Skip to main content

Growth Summit meets today in Chicago

Anticipation is running high for today’s meeting of the Recreational Boating Leadership Council in Chicago. The council is an important element in the broader unified movement to grow boating in America. 

Made up of 30 individuals representing diverse organizations and companies, all with a vested interest in the future of boating, the council is a result of two earlier Growth Summits in which nearly 200 boating stakeholders came together to identify and address growth challenges. The council is the steering committee to coordinate and move forward priority items identified at the Growth Summits.

Under the leadership of chairman Matt Gruhn (Marine Retailers Association of the Americas president), vice chairman Jim Frye (president of the Association of Marina Industries) and secretary Thom Dammrich (president of the National Marine Manufacturers Association), six individual committees were set up a year ago to follow up on the priorities set by the Growth Summit participants. It’s anticipated that today’s meeting will see each committee bring to the table the results of its research, planning, any actions and vision for moving ahead. The committees include:

• The Affordability Committee is identifying issues related to perceptions in the marketplace that boating is or is not affordable.

• The Education Committee is tasked with assessing the existing boating educational opportunities, or lack thereof, and identifying how boating can grow through educational initiatives.

• The Diversity Committee is examining the need and best avenues to make boating attractive to a more diverse population i.e. Latinos, Asian-Americans and African-Americans.

• The Youth Committee is tackling the premise that we must find ways to attract younger participants into boating or we simply won’t see boating grow.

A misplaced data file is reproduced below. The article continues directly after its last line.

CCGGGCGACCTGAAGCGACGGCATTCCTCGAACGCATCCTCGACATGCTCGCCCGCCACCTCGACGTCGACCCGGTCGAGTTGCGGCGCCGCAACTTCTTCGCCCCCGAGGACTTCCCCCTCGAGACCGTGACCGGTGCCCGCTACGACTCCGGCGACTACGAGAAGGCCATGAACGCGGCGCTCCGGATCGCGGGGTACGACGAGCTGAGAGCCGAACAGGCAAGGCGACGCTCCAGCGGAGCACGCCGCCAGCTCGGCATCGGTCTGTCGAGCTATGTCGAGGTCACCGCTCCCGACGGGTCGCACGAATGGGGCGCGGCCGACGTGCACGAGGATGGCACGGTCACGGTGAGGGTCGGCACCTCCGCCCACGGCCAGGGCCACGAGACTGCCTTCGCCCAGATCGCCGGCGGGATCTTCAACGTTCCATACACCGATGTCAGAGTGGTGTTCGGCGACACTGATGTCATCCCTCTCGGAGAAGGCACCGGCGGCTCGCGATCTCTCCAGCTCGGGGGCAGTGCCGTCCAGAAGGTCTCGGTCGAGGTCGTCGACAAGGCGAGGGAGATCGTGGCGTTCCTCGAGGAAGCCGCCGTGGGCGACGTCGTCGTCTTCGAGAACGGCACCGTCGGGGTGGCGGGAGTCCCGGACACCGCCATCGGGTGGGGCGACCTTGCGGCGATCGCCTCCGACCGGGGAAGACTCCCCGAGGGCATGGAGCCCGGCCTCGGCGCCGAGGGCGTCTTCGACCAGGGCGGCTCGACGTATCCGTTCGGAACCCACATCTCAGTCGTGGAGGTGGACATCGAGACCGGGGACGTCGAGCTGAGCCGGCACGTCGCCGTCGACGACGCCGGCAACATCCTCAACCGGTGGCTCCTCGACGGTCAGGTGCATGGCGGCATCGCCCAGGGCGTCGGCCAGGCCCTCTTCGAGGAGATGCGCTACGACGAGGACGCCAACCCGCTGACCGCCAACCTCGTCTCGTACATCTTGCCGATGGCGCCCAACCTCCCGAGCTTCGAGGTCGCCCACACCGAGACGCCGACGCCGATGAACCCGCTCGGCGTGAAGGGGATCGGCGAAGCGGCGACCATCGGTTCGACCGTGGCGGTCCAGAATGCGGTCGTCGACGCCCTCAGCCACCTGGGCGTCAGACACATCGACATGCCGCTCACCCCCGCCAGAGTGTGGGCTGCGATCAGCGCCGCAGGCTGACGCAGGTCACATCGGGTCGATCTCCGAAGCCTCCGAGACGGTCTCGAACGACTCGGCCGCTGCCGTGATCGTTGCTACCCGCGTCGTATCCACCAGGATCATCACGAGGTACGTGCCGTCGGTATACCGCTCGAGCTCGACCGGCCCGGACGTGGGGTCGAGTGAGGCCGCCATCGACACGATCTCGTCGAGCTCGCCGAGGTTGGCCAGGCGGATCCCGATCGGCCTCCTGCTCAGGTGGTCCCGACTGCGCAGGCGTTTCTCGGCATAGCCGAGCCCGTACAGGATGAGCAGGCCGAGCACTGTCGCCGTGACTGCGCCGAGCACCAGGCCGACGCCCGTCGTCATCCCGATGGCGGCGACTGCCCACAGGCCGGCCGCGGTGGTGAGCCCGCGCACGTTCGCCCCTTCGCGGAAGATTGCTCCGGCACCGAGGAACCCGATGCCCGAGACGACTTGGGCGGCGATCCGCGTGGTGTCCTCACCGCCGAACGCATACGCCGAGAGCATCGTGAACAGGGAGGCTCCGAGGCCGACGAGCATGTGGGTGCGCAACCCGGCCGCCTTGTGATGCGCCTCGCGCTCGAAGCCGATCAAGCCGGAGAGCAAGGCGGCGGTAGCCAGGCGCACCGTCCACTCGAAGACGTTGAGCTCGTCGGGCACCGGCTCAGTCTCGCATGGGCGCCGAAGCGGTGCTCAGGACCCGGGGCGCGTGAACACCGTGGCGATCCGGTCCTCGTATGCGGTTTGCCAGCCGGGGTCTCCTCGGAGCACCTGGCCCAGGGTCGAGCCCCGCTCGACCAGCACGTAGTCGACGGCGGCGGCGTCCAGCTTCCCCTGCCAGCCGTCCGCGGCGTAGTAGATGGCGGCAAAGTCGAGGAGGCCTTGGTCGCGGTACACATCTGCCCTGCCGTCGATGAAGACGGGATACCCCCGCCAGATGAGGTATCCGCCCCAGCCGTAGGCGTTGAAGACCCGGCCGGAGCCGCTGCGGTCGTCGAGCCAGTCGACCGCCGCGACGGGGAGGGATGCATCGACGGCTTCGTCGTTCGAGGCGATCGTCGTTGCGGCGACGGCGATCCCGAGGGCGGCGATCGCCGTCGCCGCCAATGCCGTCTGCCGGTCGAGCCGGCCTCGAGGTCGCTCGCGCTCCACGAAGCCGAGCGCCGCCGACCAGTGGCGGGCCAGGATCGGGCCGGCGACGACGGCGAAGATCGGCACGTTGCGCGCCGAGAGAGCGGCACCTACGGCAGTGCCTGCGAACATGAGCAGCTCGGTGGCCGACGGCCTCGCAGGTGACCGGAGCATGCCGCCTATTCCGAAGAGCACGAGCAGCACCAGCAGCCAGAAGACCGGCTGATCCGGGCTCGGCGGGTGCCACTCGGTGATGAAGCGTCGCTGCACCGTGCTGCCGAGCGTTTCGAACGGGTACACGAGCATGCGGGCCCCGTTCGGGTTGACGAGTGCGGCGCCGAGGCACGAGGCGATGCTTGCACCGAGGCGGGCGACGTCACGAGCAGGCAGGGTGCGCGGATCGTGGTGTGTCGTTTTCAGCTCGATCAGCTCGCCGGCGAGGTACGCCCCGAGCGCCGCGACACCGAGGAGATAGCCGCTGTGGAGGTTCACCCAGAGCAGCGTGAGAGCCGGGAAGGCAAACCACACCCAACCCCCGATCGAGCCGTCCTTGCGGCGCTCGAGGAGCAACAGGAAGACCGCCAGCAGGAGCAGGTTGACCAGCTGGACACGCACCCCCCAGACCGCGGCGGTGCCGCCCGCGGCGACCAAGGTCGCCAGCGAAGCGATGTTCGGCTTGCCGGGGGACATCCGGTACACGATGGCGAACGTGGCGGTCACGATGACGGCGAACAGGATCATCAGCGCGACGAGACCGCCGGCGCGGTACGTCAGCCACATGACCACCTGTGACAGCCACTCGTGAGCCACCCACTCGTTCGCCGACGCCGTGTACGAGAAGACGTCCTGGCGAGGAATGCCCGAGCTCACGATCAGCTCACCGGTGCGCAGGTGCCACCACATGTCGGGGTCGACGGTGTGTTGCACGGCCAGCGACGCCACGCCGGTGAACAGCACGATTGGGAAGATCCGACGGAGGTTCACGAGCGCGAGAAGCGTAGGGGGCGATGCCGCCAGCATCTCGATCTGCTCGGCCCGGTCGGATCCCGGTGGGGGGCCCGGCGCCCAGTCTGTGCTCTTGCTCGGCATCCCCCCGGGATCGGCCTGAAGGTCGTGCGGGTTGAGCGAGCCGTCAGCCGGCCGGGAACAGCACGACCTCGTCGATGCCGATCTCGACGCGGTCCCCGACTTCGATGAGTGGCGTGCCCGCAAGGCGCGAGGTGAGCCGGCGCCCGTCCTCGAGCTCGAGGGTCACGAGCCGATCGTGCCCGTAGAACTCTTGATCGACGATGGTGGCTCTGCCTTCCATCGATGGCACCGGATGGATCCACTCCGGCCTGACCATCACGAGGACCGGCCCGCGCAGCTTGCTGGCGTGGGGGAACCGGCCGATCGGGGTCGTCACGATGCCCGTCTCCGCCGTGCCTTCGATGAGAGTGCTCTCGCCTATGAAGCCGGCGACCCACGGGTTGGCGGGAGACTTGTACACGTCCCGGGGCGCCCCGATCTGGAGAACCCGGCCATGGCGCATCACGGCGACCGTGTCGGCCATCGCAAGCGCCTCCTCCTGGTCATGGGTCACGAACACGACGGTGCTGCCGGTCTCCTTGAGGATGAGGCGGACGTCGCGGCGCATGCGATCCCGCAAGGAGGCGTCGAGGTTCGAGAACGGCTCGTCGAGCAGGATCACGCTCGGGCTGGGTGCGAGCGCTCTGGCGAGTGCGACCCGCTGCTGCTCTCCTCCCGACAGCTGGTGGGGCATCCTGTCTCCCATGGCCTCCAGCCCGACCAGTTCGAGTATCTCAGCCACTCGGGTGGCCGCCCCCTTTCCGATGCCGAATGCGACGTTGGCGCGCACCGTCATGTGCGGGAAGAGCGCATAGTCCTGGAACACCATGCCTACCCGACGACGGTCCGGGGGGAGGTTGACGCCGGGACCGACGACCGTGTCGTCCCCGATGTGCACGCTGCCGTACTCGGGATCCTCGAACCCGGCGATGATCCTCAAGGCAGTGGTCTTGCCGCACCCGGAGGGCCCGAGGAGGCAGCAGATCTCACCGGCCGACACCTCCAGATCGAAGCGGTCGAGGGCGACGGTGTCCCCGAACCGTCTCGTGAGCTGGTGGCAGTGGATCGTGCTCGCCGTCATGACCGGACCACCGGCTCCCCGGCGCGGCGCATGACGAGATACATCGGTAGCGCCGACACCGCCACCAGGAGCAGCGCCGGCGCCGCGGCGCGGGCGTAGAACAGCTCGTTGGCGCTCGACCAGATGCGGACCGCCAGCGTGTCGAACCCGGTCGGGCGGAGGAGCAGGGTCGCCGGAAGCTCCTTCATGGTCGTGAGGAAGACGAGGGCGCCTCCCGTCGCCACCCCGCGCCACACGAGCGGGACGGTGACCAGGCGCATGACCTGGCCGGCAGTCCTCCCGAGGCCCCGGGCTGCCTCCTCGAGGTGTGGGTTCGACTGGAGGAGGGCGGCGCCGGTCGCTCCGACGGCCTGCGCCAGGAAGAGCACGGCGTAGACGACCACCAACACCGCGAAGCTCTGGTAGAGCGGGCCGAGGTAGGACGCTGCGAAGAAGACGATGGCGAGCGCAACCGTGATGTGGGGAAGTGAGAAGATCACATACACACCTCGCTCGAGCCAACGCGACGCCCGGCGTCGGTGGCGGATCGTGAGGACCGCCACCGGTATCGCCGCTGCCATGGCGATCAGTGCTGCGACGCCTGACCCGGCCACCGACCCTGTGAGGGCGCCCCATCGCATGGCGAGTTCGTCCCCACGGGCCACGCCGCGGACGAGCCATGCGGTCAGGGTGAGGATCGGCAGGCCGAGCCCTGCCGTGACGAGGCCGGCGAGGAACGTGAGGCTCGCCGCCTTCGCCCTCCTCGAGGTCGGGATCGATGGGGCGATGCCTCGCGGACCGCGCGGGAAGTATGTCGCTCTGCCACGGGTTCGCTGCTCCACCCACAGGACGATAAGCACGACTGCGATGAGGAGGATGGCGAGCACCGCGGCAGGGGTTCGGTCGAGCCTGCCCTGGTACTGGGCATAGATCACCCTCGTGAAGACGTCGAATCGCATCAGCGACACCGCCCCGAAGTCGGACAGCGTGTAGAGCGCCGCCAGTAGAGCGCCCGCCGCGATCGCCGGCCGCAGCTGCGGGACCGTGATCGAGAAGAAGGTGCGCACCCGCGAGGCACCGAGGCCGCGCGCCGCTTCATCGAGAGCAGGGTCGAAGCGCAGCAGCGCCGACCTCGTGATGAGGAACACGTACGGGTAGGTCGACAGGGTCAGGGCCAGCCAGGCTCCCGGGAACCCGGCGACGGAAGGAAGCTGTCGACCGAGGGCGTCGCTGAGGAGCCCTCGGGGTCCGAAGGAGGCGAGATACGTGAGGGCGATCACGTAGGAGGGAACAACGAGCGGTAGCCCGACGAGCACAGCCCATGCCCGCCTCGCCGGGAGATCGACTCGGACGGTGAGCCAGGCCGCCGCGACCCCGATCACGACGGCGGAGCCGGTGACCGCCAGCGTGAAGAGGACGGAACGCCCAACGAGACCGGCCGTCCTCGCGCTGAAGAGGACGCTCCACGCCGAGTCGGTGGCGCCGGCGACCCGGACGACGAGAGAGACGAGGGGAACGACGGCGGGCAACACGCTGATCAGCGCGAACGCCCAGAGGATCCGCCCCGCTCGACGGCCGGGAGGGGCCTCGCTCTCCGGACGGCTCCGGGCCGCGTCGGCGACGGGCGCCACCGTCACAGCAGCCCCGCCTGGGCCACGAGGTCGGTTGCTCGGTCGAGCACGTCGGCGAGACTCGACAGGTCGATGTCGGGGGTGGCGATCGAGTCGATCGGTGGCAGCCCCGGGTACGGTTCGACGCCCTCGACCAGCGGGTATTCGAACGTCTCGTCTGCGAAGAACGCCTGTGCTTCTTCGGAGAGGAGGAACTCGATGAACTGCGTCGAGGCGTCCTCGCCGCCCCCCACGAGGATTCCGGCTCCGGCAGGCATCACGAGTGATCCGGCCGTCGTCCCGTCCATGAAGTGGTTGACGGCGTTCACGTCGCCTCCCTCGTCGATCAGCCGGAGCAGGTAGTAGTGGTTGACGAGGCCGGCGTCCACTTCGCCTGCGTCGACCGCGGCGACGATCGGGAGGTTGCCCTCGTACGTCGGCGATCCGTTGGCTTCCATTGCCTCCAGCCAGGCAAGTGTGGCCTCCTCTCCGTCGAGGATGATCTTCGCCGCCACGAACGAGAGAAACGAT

• The Advocacy Committee is studying ways to create a stronger united boating advocacy to gain favorable and fend off unwarranted legislation that will hamper boating growth.

• The Marketing Committee is broad in scope, looking at supporting current efforts to make boating top of mind as a preferred family sport as well as future messaging to sustain boating growth.

There are many ongoing efforts to increase boating, not the least of which is Discover Boating’s “Welcome to the Water” national campaign and the outstanding programs to grow boating and fishing by the Recreational Boating and Fishing Foundation. But there are many others, like Sail America’s hands-on sailing experiences and classes nationwide, a U.S. Power Squadron’s pilot program called “Boat Ambassadors” to help wanna-be boaters get started and on-the-water training days by groups like the Recreational Power Boating Association, to note just a few.

The combined efforts of the leadership council can bring together knowledge and cooperation for all who are working to grow boating and be a catalyst for discovering new ideas that can successfully move us down the road. To those ends, we should all be anticipating good things to happen today in Chicago.


St. Petersburg Show Opens Thursday

The 44th edition combines with the Tampa Boat Show to create what organizers say is the largest show on the Florida Gulf Coast.

Pay To Play

When Covid restrictions were widespread, some MTAs found a new revenue stream by charging admission to previously free shows, and visitors had no problem ponying up.

Yamaha Expands F25 Line

The company added short-shaft power trim and tilt models, and two models with improved tiller handles.

MRAA Donates to Educational Foundation

The group reinvested $100,000 in donations it received to help the foundation’s effort to address workforce shortages.

TPG Adds to Marine Portfolio

The hospitality and marina management firm acquired Conanicut Marina and Taylor Point Boat Yard in Jamestown, R.I.

Trade Only Today Returns Jan. 18

The daily e-newsletter will not publish Monday, Jan. 17, in observation of Martin Luther King Jr. Day. We wish everyone a happy and safe holiday weekend.

ECONOMY REPORT: Omnipresent Omicron

The year closed with an uptick in consumer confidence, but the latest coronavirus variant threatens to derail progress